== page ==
It seems very likely H.E.R. labelmate Childish Gambino would have had another big marketplace spike had he appeared on the stage with his powerfully political ROTY/SOTY winner “This Is America.” But it was telling that Gambino (aka king of all media Donald Glover) didn’t consider a Grammy appearance necessary. The big wins for Childish and H.E.R. and the winning perfs by the latter, able host Alicia Keys and stellar guest Miley Cyrus (who will be dropping new music soon) added up to another solid Grammy year for Peter Edge’s Team RCA. Edge, who got a warm mention in H.E.R.’s speech, classically developed the artist with MBK Entertainment’s Jeff Robinson over many years.

Dua Lipa’s BNA win and innovative duet with St. Vincent gave the new Warner Bros. regime of Aaron Bay-Schuck and Tom Corson an adrenaline rush. WBR U.K. chief Phil Christie and A&R head Joe Kentish get much credit for U.K. signing Dua (she’s sold 3.2m albums globally). Dan + Shay’s trophy and great perf, meanwhile, was all great news for Espo and Warner Nashville; the duo’s Pop radio run on “Tequila,” now Top 20, is being handled by Mike Chester’s WBR promo squad, as Burbank gets marketshare on the project (now 656k RTD).

Gaga’s “Shallow” (1.75m), which didn’t win in the big categories but which she performed on the show, jumped from 4.3m U.S. streams on Saturday to 6.4 on Monday. Meanwhile, as the Oscars loom—with an expected Gaga-Bradley duet that’s closer to the familiar version of the song—there are whispers of a new Gaga album on the way. A Star Is Born’s ST is now at 1.26m U.S. and just under 4m worldwide.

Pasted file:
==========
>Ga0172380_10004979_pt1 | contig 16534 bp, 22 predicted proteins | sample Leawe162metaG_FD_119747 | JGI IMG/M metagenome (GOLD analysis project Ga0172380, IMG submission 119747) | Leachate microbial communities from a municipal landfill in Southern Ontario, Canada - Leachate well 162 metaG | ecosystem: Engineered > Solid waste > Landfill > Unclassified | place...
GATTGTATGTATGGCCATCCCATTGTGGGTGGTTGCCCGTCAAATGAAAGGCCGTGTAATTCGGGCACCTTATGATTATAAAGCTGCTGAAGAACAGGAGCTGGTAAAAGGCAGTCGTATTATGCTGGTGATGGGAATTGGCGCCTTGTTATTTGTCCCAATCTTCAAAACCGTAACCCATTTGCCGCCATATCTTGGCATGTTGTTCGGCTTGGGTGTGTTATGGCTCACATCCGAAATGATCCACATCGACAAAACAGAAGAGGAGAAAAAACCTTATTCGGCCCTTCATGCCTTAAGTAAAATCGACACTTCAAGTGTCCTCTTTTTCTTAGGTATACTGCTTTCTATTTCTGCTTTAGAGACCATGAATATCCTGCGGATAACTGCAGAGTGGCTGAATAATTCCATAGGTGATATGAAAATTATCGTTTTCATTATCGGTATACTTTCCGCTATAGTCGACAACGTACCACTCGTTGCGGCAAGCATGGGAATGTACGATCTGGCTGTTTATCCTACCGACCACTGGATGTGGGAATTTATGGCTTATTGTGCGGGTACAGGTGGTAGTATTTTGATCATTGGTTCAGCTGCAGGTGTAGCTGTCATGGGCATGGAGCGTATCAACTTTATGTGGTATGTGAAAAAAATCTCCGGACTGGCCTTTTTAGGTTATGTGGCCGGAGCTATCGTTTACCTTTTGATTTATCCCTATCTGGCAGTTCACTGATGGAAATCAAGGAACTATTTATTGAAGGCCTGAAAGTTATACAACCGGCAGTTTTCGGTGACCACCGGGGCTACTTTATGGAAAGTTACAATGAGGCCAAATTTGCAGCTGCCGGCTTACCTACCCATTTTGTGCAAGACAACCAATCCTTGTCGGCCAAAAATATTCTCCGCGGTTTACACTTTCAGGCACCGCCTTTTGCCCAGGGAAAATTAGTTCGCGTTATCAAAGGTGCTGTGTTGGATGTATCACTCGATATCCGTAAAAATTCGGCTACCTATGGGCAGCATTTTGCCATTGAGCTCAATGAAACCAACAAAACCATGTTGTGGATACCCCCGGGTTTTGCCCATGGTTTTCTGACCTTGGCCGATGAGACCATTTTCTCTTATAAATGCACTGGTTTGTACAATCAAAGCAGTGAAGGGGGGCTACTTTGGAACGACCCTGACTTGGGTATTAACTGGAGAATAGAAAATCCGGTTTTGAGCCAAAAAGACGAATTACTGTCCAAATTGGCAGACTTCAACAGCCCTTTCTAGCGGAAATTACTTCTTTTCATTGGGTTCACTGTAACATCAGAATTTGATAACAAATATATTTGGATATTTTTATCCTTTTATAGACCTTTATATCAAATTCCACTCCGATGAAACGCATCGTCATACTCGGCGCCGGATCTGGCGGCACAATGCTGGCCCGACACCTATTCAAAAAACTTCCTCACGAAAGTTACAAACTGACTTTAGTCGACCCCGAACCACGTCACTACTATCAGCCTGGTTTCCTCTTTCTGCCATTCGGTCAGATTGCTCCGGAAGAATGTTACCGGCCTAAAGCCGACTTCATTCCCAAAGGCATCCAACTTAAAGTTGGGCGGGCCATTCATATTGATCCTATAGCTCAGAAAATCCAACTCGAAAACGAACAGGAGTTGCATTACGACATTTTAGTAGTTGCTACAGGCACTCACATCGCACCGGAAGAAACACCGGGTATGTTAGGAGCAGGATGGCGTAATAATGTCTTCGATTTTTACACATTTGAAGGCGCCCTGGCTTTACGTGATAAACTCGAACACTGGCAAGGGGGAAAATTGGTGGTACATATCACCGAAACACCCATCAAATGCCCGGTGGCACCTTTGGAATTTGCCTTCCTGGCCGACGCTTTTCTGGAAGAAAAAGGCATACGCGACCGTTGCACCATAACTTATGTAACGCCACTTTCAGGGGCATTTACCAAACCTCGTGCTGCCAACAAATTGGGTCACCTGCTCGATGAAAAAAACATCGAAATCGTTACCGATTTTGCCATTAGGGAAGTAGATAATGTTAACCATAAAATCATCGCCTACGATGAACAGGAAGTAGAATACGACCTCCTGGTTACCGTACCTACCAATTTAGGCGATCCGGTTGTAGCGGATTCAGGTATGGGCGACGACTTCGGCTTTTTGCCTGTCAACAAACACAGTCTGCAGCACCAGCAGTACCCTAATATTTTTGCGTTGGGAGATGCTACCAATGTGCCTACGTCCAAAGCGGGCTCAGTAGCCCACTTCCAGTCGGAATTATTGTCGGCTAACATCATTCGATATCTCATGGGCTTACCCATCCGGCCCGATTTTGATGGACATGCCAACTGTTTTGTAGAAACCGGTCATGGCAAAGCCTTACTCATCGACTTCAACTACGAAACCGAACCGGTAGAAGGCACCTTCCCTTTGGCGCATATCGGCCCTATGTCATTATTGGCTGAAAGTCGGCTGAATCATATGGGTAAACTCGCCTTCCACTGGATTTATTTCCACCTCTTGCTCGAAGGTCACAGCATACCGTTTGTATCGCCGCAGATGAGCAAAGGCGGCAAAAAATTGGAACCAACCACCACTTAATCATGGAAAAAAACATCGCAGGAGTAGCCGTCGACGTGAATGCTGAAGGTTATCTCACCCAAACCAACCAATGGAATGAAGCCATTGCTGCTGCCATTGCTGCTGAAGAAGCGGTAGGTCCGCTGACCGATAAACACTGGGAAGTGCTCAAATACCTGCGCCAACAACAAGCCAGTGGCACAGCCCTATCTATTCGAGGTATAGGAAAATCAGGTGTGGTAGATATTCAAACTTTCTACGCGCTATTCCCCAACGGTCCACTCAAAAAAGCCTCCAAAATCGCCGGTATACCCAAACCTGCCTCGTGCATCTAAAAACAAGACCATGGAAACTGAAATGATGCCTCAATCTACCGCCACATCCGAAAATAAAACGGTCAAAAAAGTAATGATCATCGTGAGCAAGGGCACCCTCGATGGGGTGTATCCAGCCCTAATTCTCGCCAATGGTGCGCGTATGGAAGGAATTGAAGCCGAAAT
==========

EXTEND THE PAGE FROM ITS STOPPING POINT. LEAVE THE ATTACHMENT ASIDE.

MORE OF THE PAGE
This year also marked Neil Portnow’s final rodeo, as strivers within and without the Recording Academy’s power elite maneuver for his handsome gig. Most people were surprised Portnow even did a speech after last year’s debacle but in his remarks he acknowledged his “step up” gaffe and was suitably contrite and upbeat (despite a rather long presentation, we note, he was never in danger of getting played off). Though not an especially strong leader, Portnow has been a consensus builder. What changes will the new Grammy leadership bring?

THE NEW METRIC: By the current chart-keeping yardstick, Ariana’s first-week total on thank u, next is 355k, a very big number, to be sure, especially compared to the 232k she bowed with just six months ago. But that sum doesn’t tell the real story about how big she is. Increasingly, as artists drop singles that enjoy massive streams ahead of their full-length releases, the biz is looking at the RTD number, which includes streams on all of the album’s tracks to date. By that metric, Ariana’s total by the end of her first week (thanks to mega-singles like “thank u, next” and “7 rings”) is in excess of 700k. The RTD is an increasingly vital criterion, even as the week-to-date number informs the charts.